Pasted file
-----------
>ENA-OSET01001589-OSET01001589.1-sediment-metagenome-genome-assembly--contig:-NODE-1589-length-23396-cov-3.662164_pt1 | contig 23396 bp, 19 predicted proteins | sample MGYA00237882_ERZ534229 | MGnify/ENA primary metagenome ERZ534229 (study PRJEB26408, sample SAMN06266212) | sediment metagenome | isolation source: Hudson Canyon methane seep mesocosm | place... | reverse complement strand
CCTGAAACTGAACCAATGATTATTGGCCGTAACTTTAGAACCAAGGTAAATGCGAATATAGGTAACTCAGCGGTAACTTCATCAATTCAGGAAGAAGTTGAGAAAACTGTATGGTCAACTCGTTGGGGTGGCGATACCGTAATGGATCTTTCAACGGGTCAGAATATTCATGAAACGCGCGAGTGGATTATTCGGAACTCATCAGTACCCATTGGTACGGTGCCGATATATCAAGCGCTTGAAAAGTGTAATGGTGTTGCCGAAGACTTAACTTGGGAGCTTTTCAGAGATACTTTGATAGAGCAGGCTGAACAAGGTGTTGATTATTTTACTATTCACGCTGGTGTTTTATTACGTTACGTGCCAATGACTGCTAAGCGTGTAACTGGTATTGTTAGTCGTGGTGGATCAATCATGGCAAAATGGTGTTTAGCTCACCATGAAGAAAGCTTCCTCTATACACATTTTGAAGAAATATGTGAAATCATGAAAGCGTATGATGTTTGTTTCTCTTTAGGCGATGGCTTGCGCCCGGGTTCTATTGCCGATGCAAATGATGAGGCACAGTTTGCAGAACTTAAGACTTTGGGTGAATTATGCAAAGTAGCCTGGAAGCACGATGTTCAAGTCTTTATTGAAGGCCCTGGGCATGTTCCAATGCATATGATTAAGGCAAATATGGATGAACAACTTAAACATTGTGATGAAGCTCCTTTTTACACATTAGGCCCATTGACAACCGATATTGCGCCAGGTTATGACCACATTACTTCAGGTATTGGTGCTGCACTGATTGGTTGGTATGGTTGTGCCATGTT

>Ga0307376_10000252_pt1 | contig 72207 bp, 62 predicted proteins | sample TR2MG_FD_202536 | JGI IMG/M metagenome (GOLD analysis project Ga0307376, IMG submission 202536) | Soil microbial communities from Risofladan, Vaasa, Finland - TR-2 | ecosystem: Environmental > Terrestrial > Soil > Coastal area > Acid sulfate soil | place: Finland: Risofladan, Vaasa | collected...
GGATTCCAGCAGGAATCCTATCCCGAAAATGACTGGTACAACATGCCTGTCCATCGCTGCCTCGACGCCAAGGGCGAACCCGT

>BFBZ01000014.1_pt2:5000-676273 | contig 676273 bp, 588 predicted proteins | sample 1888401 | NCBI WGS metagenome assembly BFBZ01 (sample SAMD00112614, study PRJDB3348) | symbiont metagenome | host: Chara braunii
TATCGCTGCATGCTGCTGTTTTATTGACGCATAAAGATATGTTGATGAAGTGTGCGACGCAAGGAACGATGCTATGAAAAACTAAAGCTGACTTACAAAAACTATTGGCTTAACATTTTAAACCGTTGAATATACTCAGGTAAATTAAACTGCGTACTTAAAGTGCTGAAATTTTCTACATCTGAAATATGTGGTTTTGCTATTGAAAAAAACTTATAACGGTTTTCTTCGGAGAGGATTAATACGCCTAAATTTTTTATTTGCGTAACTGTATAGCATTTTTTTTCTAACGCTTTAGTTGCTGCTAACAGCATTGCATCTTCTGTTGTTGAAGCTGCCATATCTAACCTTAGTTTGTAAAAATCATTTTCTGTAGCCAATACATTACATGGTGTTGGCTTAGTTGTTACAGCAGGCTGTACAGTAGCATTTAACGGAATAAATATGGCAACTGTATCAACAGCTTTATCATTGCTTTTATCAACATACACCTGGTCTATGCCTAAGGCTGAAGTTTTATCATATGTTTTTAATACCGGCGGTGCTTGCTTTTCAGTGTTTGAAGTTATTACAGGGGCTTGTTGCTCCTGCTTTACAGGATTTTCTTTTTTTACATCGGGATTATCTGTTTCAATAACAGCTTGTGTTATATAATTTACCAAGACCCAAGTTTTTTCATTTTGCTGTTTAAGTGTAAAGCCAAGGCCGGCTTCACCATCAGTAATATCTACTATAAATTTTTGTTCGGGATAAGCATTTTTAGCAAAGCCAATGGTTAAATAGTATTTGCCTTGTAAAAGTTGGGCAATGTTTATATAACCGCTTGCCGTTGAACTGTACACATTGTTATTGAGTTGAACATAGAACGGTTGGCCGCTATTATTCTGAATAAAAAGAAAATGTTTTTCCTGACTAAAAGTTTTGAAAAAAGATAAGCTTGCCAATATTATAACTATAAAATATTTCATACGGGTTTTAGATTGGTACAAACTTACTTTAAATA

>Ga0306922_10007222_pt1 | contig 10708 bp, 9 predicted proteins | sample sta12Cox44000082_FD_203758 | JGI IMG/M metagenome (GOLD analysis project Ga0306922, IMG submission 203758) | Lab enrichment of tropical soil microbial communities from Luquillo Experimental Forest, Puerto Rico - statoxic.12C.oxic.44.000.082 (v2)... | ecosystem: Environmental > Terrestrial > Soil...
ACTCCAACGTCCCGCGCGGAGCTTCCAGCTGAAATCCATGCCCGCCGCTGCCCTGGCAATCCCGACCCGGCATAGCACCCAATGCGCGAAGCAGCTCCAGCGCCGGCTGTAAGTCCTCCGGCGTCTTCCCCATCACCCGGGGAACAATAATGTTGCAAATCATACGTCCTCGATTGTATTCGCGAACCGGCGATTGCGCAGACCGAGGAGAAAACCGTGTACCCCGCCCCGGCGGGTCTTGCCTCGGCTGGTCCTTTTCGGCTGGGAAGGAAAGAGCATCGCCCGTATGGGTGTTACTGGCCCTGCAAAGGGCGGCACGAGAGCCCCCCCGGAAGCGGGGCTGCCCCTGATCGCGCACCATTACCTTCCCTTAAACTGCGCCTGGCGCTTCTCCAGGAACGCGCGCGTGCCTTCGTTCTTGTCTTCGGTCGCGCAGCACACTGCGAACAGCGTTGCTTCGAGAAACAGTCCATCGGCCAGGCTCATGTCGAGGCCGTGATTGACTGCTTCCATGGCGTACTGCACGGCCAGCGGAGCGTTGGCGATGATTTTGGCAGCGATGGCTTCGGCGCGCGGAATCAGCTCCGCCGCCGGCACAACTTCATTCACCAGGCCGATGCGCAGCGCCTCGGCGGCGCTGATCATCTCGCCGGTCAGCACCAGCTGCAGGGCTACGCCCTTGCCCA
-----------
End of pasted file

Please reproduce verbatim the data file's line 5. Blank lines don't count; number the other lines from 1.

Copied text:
>BFBZ01000014.1_pt2:5000-676273 | contig 676273 bp, 588 predicted proteins | sample 1888401 | NCBI WGS metagenome assembly BFBZ01 (sample SAMD00112614, study PRJDB3348) | symbiont metagenome | host: Chara braunii